At the SEC’s Proxy Process Roundtable last week, the various panels addressed three agenda items: proxy voting mechanics and technology, shareholder proposals and proxy advisory firms. Here are some of the key takeaways of an event that aimed to address an antiquated system.
Although some speakers felt the whole event was a “non-issue”, the first panel dealt with a problem that was actually a problem: the outdated proxy plumbing process. About 130 shareholder meetings had over-voting in the 2018 proxy season. Though most of these were reconciled later, that figure should be zero.
John Coates from Harvard described how the OBO/NOBO (objecting and non-objecting beneficial owners, the former wish to remain confidential) system created difficulties communicating with retail shareholders. He suggested the SEC survey why shareholders elect to be OBOs. He also wanted: ‘see-through voting’, objecting that there were too many layers with sub- sub- sub-custodians.
Ken Bertsch of the Council of Institutional Investors (CII) agreed that there was no traceable link to a specific holder and demanded vote confirmation as a short-term fix that could be brought about by pre-reconciliation of discrepancies and DTCC (Depository Trust and Clearing Corporation) positions. But a fundamental rethink must come later.
Robert Schifellite from Broadridge said it was possible to reconcile votes right after the record date, giving 35-40 days to resolve any issues. Broadridge had worked with transfer agents on an end-to-end vote confirmation pilot, but again complained about lack of participation from the tabulators. Paul Conn from Computershare, a transfer agent, agreed. It should be part of the system, but when should the confirmation take place? At the record date? That’s possible, he said, but there is a daisy chain of ownership, with short positions, lent securities, and people who have bought from the people who borrowed the securities.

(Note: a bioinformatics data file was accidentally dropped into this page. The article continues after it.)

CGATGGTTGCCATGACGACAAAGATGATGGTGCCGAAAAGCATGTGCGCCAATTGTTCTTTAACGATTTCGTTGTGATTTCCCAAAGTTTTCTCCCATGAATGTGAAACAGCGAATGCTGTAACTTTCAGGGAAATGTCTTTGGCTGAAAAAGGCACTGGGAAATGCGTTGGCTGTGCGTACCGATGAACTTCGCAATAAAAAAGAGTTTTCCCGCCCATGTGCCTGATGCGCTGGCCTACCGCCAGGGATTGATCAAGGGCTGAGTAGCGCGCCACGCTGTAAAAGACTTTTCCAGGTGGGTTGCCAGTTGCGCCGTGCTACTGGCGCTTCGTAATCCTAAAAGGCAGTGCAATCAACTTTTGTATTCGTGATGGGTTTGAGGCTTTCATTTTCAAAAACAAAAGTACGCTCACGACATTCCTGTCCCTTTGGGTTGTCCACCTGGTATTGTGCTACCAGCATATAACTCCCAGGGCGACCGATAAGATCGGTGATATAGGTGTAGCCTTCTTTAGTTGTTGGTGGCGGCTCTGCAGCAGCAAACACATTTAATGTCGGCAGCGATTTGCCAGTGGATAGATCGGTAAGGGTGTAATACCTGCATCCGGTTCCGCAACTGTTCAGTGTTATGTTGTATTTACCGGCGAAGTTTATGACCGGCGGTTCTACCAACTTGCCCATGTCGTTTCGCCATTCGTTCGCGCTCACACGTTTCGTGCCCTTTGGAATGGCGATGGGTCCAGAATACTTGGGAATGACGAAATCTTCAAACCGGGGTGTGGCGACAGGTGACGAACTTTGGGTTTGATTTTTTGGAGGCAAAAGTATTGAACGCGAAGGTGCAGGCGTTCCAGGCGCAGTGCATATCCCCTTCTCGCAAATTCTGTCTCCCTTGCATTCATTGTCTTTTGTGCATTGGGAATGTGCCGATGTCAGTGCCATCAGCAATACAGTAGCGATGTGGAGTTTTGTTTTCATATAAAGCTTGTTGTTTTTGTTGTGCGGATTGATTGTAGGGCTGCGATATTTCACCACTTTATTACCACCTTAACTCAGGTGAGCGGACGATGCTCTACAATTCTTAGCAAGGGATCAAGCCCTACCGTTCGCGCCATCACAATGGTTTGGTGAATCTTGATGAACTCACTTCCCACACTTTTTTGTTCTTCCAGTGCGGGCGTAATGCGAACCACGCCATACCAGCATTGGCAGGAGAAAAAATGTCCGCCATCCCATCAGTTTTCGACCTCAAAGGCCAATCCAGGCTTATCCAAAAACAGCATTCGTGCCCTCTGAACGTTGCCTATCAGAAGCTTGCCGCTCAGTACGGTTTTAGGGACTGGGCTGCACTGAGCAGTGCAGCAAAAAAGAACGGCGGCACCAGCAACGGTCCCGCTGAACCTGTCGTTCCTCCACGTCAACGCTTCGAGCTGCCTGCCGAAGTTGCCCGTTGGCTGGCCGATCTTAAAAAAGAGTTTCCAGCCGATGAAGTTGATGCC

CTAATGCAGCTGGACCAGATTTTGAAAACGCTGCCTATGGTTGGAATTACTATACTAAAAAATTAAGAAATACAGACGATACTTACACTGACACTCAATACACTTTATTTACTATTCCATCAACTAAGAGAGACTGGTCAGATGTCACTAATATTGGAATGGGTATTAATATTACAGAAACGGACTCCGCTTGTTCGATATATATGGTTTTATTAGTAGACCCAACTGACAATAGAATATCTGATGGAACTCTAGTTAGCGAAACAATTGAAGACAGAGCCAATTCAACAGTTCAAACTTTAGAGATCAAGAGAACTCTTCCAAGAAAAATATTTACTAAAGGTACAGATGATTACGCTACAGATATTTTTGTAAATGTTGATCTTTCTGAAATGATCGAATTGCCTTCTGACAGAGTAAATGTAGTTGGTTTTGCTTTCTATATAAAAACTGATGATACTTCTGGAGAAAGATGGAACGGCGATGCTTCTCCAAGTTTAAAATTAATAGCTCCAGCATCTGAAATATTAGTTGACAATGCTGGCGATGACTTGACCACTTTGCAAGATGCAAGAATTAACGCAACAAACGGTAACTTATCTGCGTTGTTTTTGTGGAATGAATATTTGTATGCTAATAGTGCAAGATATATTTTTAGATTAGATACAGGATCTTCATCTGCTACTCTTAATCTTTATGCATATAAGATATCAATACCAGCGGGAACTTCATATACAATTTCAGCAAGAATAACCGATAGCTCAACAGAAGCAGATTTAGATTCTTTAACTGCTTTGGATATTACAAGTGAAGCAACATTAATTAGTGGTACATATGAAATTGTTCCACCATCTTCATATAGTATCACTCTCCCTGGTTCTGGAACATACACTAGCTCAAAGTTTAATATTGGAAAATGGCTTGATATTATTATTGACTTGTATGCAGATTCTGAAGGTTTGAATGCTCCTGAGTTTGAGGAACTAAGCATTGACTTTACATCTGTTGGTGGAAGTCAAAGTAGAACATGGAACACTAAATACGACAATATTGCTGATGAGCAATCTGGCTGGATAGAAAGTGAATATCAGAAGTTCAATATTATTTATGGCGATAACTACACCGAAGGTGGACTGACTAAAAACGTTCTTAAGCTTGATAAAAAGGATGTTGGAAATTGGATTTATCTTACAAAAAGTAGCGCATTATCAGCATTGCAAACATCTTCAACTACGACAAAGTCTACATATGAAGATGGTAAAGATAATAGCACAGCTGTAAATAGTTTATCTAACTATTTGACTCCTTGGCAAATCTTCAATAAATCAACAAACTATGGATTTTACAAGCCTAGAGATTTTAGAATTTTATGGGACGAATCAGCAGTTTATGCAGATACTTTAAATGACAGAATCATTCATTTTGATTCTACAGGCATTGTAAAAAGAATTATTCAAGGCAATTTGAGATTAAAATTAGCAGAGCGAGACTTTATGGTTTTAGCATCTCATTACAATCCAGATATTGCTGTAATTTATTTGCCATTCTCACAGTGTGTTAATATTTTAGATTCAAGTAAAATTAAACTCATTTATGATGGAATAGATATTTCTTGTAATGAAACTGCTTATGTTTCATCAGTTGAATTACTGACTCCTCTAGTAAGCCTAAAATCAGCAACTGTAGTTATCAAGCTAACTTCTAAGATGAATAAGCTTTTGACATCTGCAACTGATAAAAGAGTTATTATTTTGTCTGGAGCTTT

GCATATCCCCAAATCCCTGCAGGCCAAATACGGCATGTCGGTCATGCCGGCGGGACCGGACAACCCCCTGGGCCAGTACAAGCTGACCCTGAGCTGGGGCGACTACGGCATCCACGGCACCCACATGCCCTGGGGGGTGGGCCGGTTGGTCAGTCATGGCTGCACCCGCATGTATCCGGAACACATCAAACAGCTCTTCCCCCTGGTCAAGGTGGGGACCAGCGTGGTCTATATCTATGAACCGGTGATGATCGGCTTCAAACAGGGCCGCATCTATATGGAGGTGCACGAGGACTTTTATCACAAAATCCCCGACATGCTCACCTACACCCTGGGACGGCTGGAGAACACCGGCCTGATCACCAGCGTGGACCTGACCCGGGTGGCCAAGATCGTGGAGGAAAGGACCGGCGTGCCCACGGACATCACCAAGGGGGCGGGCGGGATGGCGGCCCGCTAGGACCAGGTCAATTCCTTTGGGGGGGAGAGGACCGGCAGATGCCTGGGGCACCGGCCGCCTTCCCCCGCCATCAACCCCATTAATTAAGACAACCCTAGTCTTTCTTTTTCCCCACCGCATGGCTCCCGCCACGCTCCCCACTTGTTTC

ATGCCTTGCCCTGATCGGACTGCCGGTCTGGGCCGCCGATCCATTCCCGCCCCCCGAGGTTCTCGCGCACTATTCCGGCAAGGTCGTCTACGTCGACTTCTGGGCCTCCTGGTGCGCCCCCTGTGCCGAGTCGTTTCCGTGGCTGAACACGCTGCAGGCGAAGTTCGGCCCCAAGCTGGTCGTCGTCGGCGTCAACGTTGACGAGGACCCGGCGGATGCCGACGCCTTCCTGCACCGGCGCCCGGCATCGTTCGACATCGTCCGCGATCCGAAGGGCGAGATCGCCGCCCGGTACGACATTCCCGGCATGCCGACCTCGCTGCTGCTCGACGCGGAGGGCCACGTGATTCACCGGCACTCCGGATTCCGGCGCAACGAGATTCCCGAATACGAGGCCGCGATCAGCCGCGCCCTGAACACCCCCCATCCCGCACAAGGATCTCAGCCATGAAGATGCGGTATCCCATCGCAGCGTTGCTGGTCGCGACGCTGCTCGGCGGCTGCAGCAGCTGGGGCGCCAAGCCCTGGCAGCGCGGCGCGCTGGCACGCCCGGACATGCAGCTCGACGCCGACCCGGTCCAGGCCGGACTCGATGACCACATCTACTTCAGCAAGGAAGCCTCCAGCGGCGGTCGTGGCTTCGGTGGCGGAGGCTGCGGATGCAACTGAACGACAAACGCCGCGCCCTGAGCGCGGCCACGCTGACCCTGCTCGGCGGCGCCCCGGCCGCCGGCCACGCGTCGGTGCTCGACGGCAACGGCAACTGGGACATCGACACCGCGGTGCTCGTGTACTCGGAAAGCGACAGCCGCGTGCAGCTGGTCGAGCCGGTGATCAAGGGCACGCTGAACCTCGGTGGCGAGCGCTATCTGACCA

Universal proxy card
Darla Stuckey of the Society of Corporate Secretaries said a universal proxy card is not the most important issue, given there are only 25 to 50 contested elections out of 8,000 meetings every year. “It should be an electronic proxy with all the names,” she said, “forget cards.”
That provoked a welter of comments: mandated formatting for proxy cards; brokers and tabulators should pre-reconcile; there’s a problem identifying which is the last vote in a contested election; problems of intermediaries and the system rewarding the wrong kinds of behaviours; costs are divorced from accountability and incentives must be aligned with obligations; there is no choice in intermediaries; and all costs are passed on to issuers.
Bertsch added that blockchain was not the only solution, there was also true distributed ledger, central ledger, permission block chain with a gatekeeper; and said we should not accept the current record date situation, because positions change and there is room for too much mischief.
Then the contention began during the panel on shareholder proposals. All of the shareholders felt that 14a, the rule governing proposals, was working just fine.